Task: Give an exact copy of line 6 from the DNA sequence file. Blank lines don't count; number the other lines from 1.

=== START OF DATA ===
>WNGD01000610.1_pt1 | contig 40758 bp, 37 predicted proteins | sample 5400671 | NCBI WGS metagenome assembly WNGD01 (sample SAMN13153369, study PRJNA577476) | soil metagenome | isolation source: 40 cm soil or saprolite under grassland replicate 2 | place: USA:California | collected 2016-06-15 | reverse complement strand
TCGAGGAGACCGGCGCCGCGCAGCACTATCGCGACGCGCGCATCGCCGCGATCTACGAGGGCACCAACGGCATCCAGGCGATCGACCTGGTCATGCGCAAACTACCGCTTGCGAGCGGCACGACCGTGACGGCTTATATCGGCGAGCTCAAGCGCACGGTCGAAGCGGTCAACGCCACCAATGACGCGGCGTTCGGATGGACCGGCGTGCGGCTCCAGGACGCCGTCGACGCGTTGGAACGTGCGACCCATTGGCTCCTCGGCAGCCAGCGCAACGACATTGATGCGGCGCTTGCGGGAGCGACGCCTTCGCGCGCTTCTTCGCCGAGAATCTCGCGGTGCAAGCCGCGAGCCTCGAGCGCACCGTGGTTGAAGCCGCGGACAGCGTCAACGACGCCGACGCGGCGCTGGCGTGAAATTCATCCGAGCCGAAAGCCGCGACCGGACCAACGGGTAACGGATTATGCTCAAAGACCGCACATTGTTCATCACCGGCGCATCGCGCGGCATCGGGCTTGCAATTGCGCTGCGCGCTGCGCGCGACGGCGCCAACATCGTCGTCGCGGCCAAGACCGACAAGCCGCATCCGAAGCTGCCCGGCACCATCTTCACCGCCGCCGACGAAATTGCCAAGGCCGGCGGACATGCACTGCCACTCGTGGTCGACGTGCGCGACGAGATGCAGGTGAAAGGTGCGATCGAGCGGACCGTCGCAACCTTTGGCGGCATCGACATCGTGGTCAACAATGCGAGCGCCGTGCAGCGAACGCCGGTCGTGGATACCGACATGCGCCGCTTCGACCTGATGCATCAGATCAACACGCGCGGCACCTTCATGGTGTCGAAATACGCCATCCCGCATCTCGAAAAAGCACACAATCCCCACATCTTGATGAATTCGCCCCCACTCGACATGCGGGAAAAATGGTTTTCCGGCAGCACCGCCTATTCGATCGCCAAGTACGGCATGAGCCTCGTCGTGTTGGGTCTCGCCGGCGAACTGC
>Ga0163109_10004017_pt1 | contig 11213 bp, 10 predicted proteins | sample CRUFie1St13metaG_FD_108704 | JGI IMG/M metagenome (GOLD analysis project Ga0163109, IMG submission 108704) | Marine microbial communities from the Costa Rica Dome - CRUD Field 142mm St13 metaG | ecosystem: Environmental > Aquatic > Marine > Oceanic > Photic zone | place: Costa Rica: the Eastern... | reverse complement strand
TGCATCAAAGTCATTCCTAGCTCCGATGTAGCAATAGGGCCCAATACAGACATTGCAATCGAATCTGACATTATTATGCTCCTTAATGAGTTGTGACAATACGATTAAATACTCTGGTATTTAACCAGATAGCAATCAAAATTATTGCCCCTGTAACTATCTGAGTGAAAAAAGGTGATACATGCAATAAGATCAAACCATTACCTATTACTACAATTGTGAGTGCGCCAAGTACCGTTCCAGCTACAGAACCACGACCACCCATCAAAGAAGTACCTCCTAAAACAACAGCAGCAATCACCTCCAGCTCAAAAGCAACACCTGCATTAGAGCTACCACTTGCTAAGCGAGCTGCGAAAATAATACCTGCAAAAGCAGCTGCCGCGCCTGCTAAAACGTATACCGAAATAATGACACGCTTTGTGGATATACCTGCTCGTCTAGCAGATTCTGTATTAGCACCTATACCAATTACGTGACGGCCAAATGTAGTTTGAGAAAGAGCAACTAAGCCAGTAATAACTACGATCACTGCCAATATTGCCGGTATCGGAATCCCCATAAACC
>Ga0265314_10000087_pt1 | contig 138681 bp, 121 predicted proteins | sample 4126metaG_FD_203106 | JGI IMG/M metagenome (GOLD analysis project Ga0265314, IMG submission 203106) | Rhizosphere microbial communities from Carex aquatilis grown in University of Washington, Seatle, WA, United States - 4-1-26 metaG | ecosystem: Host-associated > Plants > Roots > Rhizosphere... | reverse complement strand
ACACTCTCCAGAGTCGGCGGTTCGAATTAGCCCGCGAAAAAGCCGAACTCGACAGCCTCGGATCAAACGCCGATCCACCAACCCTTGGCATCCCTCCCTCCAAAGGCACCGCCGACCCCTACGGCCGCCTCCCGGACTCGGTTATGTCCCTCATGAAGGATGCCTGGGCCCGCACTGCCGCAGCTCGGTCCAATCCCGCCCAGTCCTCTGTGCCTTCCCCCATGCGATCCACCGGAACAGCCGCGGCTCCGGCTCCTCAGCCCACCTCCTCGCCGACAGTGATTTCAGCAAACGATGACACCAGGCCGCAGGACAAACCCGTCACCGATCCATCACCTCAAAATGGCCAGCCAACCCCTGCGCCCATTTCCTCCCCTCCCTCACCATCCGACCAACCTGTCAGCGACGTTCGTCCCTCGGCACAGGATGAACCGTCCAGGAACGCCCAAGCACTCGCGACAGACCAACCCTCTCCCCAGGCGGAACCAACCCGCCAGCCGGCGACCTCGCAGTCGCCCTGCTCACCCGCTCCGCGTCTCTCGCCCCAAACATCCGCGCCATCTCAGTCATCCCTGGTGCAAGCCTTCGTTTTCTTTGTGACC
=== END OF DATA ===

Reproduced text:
ACACTCTCCAGAGTCGGCGGTTCGAATTAGCCCGCGAAAAAGCCGAACTCGACAGCCTCGGATCAAACGCCGATCCACCAACCCTTGGCATCCCTCCCTCCAAAGGCACCGCCGACCCCTACGGCCGCCTCCCGGACTCGGTTATGTCCCTCATGAAGGATGCCTGGGCCCGCACTGCCGCAGCTCGGTCCAATCCCGCCCAGTCCTCTGTGCCTTCCCCCATGCGATCCACCGGAACAGCCGCGGCTCCGGCTCCTCAGCCCACCTCCTCGCCGACAGTGATTTCAGCAAACGATGACACCAGGCCGCAGGACAAACCCGTCACCGATCCATCACCTCAAAATGGCCAGCCAACCCCTGCGCCCATTTCCTCCCCTCCCTCACCATCCGACCAACCTGTCAGCGACGTTCGTCCCTCGGCACAGGATGAACCGTCCAGGAACGCCCAAGCACTCGCGACAGACCAACCCTCTCCCCAGGCGGAACCAACCCGCCAGCCGGCGACCTCGCAGTCGCCCTGCTCACCCGCTCCGCGTCTCTCGCCCCAAACATCCGCGCCATCTCAGTCATCCCTGGTGCAAGCCTTCGTTTTCTTTGTGACC